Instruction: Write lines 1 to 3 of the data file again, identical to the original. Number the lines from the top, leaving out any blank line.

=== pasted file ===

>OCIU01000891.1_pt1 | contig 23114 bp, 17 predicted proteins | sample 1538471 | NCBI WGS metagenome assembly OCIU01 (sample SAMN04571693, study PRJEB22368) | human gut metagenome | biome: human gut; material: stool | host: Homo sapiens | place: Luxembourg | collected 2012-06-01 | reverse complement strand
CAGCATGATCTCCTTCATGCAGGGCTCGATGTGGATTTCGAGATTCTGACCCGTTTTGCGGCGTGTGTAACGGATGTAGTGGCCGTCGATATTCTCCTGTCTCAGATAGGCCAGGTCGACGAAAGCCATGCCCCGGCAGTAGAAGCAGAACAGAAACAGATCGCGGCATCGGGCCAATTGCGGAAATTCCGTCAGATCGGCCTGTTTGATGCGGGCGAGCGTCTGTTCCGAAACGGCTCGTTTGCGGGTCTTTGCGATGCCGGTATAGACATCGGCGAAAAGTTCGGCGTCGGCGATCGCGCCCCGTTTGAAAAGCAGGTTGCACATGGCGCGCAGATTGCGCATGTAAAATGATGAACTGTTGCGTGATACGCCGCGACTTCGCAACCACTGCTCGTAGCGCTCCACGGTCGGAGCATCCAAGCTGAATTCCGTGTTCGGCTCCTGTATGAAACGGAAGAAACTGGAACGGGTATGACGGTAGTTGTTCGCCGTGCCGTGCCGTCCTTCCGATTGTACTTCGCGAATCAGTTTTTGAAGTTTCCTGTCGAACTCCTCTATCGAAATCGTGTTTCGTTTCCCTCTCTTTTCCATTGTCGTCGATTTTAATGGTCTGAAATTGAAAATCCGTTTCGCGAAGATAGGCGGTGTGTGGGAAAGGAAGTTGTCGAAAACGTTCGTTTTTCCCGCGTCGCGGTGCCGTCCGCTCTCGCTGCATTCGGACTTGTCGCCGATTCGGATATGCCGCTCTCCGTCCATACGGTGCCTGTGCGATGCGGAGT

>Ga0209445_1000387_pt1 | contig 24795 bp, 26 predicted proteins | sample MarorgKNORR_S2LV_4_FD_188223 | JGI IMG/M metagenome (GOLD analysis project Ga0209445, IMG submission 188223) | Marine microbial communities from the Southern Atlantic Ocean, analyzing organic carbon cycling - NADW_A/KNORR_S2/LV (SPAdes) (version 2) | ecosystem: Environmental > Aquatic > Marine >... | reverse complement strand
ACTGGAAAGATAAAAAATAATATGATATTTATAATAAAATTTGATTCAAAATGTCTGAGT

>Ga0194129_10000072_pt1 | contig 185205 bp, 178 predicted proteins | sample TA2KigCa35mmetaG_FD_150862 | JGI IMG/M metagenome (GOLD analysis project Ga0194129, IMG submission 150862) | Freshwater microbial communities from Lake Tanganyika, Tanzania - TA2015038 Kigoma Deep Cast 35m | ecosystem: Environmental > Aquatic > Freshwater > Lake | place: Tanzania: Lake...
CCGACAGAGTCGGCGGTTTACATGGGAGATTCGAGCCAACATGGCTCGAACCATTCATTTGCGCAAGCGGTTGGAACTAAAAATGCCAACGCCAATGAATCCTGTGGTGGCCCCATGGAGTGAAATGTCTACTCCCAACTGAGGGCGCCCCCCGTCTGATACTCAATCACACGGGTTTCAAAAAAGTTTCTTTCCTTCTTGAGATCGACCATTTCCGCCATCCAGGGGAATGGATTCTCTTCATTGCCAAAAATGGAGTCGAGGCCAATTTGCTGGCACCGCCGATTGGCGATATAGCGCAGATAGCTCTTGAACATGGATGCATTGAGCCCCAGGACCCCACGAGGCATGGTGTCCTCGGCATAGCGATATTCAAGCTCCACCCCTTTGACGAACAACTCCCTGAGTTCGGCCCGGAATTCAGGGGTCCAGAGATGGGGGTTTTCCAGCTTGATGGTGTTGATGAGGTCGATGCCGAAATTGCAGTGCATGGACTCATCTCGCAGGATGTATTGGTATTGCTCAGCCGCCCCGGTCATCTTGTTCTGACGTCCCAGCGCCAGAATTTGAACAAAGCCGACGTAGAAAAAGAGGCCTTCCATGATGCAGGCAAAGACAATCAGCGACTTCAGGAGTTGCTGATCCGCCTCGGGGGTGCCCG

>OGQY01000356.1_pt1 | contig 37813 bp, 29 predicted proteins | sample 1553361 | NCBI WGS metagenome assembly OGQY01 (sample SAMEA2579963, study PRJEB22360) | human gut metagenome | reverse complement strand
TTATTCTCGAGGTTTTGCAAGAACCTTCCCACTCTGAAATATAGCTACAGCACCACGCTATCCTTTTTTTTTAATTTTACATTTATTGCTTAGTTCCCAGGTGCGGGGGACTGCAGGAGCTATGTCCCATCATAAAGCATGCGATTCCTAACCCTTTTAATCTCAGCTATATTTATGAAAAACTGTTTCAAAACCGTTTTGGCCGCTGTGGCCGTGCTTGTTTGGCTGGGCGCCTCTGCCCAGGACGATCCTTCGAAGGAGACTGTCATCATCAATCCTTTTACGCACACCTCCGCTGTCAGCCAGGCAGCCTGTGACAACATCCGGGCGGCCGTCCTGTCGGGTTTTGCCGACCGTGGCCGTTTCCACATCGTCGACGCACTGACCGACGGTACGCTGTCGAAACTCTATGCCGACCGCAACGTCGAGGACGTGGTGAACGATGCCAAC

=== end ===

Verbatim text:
>OCIU01000891.1_pt1 | contig 23114 bp, 17 predicted proteins | sample 1538471 | NCBI WGS metagenome assembly OCIU01 (sample SAMN04571693, study PRJEB22368) | human gut metagenome | biome: human gut; material: stool | host: Homo sapiens | place: Luxembourg | collected 2012-06-01 | reverse complement strand
CAGCATGATCTCCTTCATGCAGGGCTCGATGTGGATTTCGAGATTCTGACCCGTTTTGCGGCGTGTGTAACGGATGTAGTGGCCGTCGATATTCTCCTGTCTCAGATAGGCCAGGTCGACGAAAGCCATGCCCCGGCAGTAGAAGCAGAACAGAAACAGATCGCGGCATCGGGCCAATTGCGGAAATTCCGTCAGATCGGCCTGTTTGATGCGGGCGAGCGTCTGTTCCGAAACGGCTCGTTTGCGGGTCTTTGCGATGCCGGTATAGACATCGGCGAAAAGTTCGGCGTCGGCGATCGCGCCCCGTTTGAAAAGCAGGTTGCACATGGCGCGCAGATTGCGCATGTAAAATGATGAACTGTTGCGTGATACGCCGCGACTTCGCAACCACTGCTCGTAGCGCTCCACGGTCGGAGCATCCAAGCTGAATTCCGTGTTCGGCTCCTGTATGAAACGGAAGAAACTGGAACGGGTATGACGGTAGTTGTTCGCCGTGCCGTGCCGTCCTTCCGATTGTACTTCGCGAATCAGTTTTTGAAGTTTCCTGTCGAACTCCTCTATCGAAATCGTGTTTCGTTTCCCTCTCTTTTCCATTGTCGTCGATTTTAATGGTCTGAAATTGAAAATCCGTTTCGCGAAGATAGGCGGTGTGTGGGAAAGGAAGTTGTCGAAAACGTTCGTTTTTCCCGCGTCGCGGTGCCGTCCGCTCTCGCTGCATTCGGACTTGTCGCCGATTCGGATATGCCGCTCTCCGTCCATACGGTGCCTGTGCGATGCGGAGT

>Ga0209445_1000387_pt1 | contig 24795 bp, 26 predicted proteins | sample MarorgKNORR_S2LV_4_FD_188223 | JGI IMG/M metagenome (GOLD analysis project Ga0209445, IMG submission 188223) | Marine microbial communities from the Southern Atlantic Ocean, analyzing organic carbon cycling - NADW_A/KNORR_S2/LV (SPAdes) (version 2) | ecosystem: Environmental > Aquatic > Marine >... | reverse complement strand